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Home / Sporting Events / Fishing / Fish in drained reservoir are distressed, say anglers

Fish in drained reservoir are distressed, say anglers

ANGLERS have complained about fish in distress being picked off by birds in the last remaining waters of Llanishen Reservoir.

Hobby fishermen accused the Environment Agency of not doing enough to protect wildlife when it approved reservoir owner Western Power Distribution’s bid to drain the historic site.

The Agency said last night that it had launched an immediate investigation but had not found any fish in distress.

It said site owner Western Power Distribution had a system in place to move fish to other water bodies and it would make sure this was followed.

David Bond, secretary of the Cardiff Fly Fishing Association, said the system was not working well enough to protect the last fish.

He said: “Now it’s just a few large puddles. You have got fish in there – the cormorants are waiting around the edge just picking the fish out from the shallow water.”

The 63-year-old fly-fished at Llanishen Reservoir for around four years in the mid-1990s, before Western Power Distribution (WPD) acquired the reservoir from the Hyder group in 2000.

Mr Bond was warned by several members of the fly-fishing group about the number of cormorants at the reservoir.

He said: “Through fishing for the number of years that I did, I know there are lots of species. There are brown trout and eels; they are a protected species and there are probably many other fish as well.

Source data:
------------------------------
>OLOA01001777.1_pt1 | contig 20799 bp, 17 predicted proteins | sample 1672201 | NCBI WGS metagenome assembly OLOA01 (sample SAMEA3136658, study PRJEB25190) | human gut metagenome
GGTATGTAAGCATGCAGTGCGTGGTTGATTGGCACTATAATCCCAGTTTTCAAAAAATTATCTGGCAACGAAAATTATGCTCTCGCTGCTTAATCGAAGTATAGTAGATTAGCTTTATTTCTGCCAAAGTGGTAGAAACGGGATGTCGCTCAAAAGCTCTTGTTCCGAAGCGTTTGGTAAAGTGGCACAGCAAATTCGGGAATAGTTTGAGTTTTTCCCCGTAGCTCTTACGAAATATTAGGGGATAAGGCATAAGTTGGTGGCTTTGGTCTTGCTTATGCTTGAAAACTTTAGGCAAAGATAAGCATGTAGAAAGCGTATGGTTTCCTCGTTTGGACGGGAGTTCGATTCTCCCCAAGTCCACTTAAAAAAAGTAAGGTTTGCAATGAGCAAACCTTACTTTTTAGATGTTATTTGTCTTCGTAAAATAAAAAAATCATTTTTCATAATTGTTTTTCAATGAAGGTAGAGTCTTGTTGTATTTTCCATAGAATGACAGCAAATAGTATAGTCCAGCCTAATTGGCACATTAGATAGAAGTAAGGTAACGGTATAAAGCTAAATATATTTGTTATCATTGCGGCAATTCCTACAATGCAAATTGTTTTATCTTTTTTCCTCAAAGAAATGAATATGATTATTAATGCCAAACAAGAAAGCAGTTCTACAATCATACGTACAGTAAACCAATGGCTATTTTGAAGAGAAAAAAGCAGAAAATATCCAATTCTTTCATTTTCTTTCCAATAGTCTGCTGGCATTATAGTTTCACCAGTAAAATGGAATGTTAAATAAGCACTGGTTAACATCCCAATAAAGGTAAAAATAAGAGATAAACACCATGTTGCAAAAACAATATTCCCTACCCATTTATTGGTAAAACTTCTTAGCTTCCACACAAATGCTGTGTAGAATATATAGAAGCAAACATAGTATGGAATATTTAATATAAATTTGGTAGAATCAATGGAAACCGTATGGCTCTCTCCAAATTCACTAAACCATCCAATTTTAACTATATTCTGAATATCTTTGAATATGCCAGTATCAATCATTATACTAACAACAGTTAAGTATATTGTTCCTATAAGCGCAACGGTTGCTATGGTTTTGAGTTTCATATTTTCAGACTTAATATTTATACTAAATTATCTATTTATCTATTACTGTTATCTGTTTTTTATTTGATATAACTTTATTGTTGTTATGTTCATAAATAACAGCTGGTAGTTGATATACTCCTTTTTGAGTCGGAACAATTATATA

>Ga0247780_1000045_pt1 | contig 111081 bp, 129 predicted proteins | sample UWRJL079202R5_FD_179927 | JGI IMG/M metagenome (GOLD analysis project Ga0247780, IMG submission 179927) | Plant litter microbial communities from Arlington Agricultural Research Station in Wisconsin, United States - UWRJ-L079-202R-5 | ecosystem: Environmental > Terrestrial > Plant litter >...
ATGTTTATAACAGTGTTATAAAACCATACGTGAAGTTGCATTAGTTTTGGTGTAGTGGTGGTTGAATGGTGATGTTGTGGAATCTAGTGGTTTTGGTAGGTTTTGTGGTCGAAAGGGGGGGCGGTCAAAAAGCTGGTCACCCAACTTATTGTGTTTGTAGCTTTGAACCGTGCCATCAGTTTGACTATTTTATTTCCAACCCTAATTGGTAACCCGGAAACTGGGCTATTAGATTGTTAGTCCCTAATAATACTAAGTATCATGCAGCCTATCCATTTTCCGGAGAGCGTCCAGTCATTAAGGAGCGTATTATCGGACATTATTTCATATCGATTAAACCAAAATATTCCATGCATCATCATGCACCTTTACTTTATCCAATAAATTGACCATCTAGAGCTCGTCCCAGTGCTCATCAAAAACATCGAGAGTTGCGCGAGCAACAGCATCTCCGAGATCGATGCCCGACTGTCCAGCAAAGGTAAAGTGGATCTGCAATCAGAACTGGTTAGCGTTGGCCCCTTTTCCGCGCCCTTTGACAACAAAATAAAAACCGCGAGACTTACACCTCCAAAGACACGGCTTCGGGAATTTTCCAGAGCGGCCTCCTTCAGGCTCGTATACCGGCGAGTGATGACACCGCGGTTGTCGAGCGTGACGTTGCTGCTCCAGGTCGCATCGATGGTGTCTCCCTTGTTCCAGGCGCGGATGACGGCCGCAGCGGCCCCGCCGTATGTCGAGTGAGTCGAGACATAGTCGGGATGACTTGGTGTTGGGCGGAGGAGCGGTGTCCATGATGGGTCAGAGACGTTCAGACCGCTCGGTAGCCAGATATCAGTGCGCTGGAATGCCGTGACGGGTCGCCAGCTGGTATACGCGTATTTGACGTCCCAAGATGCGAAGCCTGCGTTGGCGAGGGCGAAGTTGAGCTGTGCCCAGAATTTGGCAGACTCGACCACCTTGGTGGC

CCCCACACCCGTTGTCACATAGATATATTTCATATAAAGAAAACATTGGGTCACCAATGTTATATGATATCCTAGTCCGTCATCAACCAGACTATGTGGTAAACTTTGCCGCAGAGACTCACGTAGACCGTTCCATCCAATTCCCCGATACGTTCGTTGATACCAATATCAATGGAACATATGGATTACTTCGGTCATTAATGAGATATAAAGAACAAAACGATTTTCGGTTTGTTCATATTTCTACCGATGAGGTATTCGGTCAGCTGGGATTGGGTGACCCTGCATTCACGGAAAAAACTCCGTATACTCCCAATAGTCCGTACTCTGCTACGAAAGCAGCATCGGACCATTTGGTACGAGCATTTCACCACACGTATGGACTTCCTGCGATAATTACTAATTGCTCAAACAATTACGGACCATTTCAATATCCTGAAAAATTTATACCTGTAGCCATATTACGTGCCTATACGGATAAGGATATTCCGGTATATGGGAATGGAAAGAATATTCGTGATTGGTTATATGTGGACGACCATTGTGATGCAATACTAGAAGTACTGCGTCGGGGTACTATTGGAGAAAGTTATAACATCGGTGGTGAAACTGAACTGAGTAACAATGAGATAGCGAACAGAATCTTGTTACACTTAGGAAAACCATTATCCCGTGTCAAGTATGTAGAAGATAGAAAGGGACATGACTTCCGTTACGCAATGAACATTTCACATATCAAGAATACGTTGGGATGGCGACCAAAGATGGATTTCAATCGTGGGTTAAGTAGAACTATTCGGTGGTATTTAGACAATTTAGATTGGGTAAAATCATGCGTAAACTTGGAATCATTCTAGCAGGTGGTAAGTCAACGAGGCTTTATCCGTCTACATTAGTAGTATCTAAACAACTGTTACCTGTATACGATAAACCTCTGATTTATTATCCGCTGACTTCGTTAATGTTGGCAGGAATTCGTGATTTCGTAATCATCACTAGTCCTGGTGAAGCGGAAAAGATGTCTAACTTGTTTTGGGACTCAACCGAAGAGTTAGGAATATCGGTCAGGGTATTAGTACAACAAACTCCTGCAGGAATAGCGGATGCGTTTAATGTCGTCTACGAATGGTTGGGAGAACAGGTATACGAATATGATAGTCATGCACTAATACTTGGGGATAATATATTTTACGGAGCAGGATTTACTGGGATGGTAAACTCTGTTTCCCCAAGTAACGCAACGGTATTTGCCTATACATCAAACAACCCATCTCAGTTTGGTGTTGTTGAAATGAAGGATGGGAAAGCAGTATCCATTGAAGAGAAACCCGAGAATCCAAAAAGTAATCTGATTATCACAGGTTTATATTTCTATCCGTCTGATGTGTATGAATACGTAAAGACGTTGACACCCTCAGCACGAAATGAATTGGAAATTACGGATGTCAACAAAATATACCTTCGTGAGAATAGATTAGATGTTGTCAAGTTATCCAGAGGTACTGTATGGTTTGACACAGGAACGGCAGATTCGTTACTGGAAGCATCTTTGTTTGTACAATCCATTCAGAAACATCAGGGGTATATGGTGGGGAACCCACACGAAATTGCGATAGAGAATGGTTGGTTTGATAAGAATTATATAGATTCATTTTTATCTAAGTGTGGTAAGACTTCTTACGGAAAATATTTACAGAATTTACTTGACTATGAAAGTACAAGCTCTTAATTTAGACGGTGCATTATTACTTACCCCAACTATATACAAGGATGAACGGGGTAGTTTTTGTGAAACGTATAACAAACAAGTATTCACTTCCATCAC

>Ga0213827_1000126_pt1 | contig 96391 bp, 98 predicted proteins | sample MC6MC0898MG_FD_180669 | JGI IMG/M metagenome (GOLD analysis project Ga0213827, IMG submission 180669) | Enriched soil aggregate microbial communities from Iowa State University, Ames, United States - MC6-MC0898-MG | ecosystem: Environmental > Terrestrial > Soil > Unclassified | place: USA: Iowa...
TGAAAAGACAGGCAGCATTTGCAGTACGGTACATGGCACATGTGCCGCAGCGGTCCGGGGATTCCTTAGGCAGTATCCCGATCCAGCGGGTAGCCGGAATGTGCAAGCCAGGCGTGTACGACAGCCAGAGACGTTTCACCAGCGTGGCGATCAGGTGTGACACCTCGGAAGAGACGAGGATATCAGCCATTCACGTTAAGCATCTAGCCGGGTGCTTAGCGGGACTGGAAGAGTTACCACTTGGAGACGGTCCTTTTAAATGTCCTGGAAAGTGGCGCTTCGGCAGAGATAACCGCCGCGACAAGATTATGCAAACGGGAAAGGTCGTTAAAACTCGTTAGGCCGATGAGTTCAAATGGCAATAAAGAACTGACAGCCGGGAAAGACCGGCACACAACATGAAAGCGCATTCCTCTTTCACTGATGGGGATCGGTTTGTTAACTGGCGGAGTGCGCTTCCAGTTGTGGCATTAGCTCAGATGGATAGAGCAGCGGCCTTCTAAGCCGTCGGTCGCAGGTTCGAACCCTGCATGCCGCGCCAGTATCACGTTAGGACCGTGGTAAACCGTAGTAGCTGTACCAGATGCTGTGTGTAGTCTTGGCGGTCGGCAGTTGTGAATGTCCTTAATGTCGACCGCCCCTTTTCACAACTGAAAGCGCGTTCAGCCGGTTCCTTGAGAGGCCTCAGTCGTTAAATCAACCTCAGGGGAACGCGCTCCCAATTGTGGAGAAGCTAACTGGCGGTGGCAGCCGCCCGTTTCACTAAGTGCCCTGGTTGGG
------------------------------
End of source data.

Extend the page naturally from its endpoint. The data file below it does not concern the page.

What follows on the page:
“I know there are large eels in there because when we were fly-fishing we caught them over 8lb. It was specimen fish.

“I can’t understand that the Environment Agency are letting them pump the reservoir right down.

“That has destroyed the environment for that area – the frogs, toads, weasels, stoats, grass snakes, adders – it was a mini environment in there and it’s all gone.”

Andrew Hill, chairman of Reservoir Action Group (RAG), said: “There are a lot of small fish like sticklebacks. They have been coming through the channel out through the tunnel below the reservoir.

“There is a lot of fish left in the remaining water, you can see them breaking the surface. All the herons in Christendom are having a feast now.”

WPD, which is fighting a battle to build more than 300 homes at the Grade II listed site, despite being repeatedly refused planning permission, declined to comment.

It was granted permission to drain the site because the reservoir’s inspecting engineer said it could be justified, in the event of a change of use, to inspect a pipe beneath the floor of the reservoir.

A spokesman from Environment Agency Wales said: “We have received reports of fish in distress at the reservoir and we launched an immediate investigation. However, after visiting the site we did not find any evidence to back up the reports.

“We are already keeping a close eye on any impact on wildlife and the environment of the work in Llanishen.”

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